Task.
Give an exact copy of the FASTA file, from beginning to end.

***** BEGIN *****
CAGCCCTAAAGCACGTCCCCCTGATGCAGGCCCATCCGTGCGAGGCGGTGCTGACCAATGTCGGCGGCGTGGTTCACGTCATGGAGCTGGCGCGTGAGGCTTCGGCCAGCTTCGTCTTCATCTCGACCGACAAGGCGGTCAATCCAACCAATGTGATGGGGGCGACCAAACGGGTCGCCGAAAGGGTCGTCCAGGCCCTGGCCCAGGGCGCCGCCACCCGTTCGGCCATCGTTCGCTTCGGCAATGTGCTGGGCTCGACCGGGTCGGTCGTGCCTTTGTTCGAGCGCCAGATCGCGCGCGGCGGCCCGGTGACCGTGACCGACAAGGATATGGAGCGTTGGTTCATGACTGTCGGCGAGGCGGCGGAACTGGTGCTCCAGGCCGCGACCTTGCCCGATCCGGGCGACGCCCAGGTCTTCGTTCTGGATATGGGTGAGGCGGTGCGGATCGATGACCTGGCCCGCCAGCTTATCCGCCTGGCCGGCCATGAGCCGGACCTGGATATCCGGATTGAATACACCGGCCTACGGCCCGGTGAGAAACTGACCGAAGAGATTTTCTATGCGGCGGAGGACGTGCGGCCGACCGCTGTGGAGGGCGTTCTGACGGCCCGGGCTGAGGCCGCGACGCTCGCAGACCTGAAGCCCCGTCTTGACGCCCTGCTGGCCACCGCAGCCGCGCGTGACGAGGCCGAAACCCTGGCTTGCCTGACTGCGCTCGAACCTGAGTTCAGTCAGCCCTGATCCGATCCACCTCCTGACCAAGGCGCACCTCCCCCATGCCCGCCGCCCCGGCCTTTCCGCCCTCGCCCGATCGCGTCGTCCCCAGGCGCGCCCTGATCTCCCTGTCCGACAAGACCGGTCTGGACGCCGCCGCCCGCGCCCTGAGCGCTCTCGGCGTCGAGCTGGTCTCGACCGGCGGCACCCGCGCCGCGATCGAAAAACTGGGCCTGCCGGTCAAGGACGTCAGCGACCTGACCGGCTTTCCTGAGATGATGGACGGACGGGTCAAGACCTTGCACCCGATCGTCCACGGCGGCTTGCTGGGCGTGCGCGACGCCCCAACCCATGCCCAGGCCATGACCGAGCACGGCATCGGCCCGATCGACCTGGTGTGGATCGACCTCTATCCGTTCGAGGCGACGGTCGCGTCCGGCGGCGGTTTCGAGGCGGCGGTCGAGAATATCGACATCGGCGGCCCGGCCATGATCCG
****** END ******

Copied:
CAGCCCTAAAGCACGTCCCCCTGATGCAGGCCCATCCGTGCGAGGCGGTGCTGACCAATGTCGGCGGCGTGGTTCACGTCATGGAGCTGGCGCGTGAGGCTTCGGCCAGCTTCGTCTTCATCTCGACCGACAAGGCGGTCAATCCAACCAATGTGATGGGGGCGACCAAACGGGTCGCCGAAAGGGTCGTCCAGGCCCTGGCCCAGGGCGCCGCCACCCGTTCGGCCATCGTTCGCTTCGGCAATGTGCTGGGCTCGACCGGGTCGGTCGTGCCTTTGTTCGAGCGCCAGATCGCGCGCGGCGGCCCGGTGACCGTGACCGACAAGGATATGGAGCGTTGGTTCATGACTGTCGGCGAGGCGGCGGAACTGGTGCTCCAGGCCGCGACCTTGCCCGATCCGGGCGACGCCCAGGTCTTCGTTCTGGATATGGGTGAGGCGGTGCGGATCGATGACCTGGCCCGCCAGCTTATCCGCCTGGCCGGCCATGAGCCGGACCTGGATATCCGGATTGAATACACCGGCCTACGGCCCGGTGAGAAACTGACCGAAGAGATTTTCTATGCGGCGGAGGACGTGCGGCCGACCGCTGTGGAGGGCGTTCTGACGGCCCGGGCTGAGGCCGCGACGCTCGCAGACCTGAAGCCCCGTCTTGACGCCCTGCTGGCCACCGCAGCCGCGCGTGACGAGGCCGAAACCCTGGCTTGCCTGACTGCGCTCGAACCTGAGTTCAGTCAGCCCTGATCCGATCCACCTCCTGACCAAGGCGCACCTCCCCCATGCCCGCCGCCCCGGCCTTTCCGCCCTCGCCCGATCGCGTCGTCCCCAGGCGCGCCCTGATCTCCCTGTCCGACAAGACCGGTCTGGACGCCGCCGCCCGCGCCCTGAGCGCTCTCGGCGTCGAGCTGGTCTCGACCGGCGGCACCCGCGCCGCGATCGAAAAACTGGGCCTGCCGGTCAAGGACGTCAGCGACCTGACCGGCTTTCCTGAGATGATGGACGGACGGGTCAAGACCTTGCACCCGATCGTCCACGGCGGCTTGCTGGGCGTGCGCGACGCCCCAACCCATGCCCAGGCCATGACCGAGCACGGCATCGGCCCGATCGACCTGGTGTGGATCGACCTCTATCCGTTCGAGGCGACGGTCGCGTCCGGCGGCGGTTTCGAGGCGGCGGTCGAGAATATCGACATCGGCGGCCCGGCCATGATCCG